I was really impressed by each of the bike shops and the willingness of Specialized and Trek to stand behind their product. It's great to know that as a bike consumer, both companies and bike shops were willing to help out which got me back on my bike quickly. The staff at both of these places were great, too.

That's a big thumb's up for these national bike manufacturing companies and the local places that serve the bikers of the Upstate. It's a good thing when the machines we use to ride around on are supported by companies that stand behind their product. It's a rare thing these days, but I guess that just another reason to ride your bike.

Tuesday, June 12, 2012

Bikes + Beach

Tybee Island Pavilion
 When we ventured south to Savannah a few months ago, we made our way to the coast. It was beautiful – sunny skies, rolling waves and pedestrian friendly. Every time we were out there – day or evening – there were a good number of bicyclists and bike-related amenities that I saw. 

Way to go Tybee Island!
The City was awarded a Bicycle Friendly Community award in 2011. The designation recognizes a city's (business or university) demonstrated commitment and investment in bicycle facilities, policies and programs. I saw many different people on bikes, and many of them were calmly riding on beach cruiser-style bicycles. There was a bike rental company on the main drag that offered a variety of bicycles. Some restaurants offered specials to those who came to by bike. (Parking was a big issue while we were there. I imagine this kind of special entices some folks to leave their car where it’s park at the hotel or condo, and use a bike instead.) There is even an Old Rail Trail nearby that folks can ride.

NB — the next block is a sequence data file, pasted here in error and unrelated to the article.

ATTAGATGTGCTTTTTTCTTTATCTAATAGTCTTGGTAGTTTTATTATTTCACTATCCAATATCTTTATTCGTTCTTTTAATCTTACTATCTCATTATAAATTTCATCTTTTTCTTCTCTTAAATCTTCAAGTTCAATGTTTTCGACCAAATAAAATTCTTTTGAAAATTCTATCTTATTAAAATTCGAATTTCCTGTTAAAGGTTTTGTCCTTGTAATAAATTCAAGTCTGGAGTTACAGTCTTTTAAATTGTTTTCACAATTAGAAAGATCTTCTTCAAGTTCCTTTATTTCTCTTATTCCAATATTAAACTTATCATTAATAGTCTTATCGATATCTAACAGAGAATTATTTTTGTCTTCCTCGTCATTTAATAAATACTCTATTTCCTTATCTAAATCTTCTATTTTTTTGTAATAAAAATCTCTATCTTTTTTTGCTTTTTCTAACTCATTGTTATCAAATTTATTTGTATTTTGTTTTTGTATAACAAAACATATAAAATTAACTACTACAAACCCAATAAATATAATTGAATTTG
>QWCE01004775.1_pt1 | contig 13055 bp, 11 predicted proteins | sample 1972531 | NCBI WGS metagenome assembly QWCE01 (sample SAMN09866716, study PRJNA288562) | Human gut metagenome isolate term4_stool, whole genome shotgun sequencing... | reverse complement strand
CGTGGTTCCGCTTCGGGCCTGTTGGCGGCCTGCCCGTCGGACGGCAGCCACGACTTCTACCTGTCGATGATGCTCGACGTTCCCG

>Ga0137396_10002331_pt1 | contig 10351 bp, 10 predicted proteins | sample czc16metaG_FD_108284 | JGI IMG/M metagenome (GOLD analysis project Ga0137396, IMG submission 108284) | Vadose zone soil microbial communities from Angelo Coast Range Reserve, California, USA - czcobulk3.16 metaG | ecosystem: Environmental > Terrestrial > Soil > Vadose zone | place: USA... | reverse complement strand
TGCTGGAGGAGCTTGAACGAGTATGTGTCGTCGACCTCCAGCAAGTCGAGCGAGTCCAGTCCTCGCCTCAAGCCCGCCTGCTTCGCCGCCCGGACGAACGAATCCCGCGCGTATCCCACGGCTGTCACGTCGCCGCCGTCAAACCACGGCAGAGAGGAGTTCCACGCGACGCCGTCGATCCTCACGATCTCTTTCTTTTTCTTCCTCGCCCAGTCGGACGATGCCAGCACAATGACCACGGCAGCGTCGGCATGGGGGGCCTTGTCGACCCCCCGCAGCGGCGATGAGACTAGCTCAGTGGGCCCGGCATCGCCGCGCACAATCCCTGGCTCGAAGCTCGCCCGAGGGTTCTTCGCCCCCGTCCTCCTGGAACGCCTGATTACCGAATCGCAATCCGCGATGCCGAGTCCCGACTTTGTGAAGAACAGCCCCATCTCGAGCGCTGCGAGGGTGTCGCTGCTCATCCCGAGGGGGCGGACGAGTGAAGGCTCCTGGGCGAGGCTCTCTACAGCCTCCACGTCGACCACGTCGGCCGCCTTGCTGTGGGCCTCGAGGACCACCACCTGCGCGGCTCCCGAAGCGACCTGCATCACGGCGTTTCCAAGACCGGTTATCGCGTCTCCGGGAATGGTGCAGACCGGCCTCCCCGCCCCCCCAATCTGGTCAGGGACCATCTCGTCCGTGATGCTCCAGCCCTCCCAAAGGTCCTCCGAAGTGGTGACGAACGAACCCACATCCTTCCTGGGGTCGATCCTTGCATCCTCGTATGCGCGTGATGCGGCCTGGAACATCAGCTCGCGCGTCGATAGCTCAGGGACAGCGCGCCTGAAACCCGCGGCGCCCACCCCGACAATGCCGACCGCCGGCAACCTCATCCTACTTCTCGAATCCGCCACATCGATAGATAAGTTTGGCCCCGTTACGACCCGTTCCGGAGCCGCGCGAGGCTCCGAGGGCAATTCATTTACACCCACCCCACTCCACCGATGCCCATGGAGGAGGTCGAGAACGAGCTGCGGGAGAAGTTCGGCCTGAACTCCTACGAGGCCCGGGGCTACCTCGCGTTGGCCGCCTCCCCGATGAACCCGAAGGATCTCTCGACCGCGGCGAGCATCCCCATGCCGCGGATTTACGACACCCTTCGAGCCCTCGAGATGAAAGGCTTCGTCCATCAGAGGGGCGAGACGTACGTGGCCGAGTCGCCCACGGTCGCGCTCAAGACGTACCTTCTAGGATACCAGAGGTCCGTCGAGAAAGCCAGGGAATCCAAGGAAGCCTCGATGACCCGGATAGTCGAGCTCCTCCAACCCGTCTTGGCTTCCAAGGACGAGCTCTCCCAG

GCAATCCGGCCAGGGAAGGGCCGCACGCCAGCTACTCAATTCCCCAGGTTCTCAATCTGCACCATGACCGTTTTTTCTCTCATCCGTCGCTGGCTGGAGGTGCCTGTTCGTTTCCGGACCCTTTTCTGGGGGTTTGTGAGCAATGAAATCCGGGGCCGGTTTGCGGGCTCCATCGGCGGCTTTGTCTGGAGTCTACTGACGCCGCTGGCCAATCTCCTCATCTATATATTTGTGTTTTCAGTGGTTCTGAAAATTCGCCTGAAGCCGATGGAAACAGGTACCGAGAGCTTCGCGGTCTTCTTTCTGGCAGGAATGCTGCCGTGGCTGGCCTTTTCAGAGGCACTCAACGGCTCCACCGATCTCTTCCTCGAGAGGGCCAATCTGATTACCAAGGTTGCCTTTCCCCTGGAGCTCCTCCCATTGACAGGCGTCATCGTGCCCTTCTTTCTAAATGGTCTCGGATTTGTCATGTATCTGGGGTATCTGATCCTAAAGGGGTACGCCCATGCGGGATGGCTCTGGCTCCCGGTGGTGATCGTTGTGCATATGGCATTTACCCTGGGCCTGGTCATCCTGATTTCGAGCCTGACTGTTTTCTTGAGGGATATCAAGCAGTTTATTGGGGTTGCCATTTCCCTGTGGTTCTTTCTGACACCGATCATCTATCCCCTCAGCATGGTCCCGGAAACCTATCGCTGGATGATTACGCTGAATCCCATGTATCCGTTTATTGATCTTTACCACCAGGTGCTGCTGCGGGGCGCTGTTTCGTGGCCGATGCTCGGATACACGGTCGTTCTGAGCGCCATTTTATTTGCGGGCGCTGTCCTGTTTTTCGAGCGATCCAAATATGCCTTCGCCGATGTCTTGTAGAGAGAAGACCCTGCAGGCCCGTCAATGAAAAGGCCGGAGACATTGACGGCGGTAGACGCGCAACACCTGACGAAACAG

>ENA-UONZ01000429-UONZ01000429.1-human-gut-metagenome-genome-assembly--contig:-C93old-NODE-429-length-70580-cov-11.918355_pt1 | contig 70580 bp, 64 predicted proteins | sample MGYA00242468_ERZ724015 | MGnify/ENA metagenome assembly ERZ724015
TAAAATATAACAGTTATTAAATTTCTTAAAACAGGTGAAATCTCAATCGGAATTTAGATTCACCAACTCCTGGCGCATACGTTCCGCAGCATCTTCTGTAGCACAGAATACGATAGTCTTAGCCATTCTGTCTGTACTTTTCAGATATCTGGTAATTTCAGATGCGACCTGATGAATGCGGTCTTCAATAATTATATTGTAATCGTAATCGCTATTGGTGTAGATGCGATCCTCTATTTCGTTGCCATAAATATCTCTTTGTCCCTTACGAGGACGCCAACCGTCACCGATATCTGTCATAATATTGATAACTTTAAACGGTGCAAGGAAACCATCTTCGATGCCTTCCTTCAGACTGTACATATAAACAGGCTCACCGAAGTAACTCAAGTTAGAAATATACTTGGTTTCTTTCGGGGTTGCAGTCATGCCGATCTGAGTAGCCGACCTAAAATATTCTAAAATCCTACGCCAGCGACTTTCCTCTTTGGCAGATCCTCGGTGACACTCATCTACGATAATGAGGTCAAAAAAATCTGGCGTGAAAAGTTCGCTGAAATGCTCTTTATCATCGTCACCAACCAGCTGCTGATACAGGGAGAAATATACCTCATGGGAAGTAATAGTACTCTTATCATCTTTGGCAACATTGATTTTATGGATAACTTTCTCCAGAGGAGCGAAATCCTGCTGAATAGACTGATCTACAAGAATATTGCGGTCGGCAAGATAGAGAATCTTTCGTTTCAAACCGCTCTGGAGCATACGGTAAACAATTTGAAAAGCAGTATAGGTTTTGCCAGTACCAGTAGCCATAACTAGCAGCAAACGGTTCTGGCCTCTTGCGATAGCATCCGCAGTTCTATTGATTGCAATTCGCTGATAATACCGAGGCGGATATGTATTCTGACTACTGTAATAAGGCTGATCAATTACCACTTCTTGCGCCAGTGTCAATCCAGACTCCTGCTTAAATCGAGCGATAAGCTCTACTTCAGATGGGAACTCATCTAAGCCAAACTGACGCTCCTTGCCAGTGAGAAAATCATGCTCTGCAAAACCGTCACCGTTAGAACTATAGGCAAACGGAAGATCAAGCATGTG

Ambiguous bike/parking lane
The beach-bum bicyclists I saw were riding in what was very ambiguously marked parking lane or bike lane. I never could tell. There weren’t any bike lane signs or pavement markings along or within the white strips. I also wasn’t sure if parking was allowed along these stretches because I didn’t see any signs. Either way, everyone seemed to get along in the road or on the sidewalk. (I think the more laid-back lifestyle had something to do with it.) Bike racks were also highly visible and ample. No one was shy about the beach bike culture on Tybee Island.

Beach bum bicyclists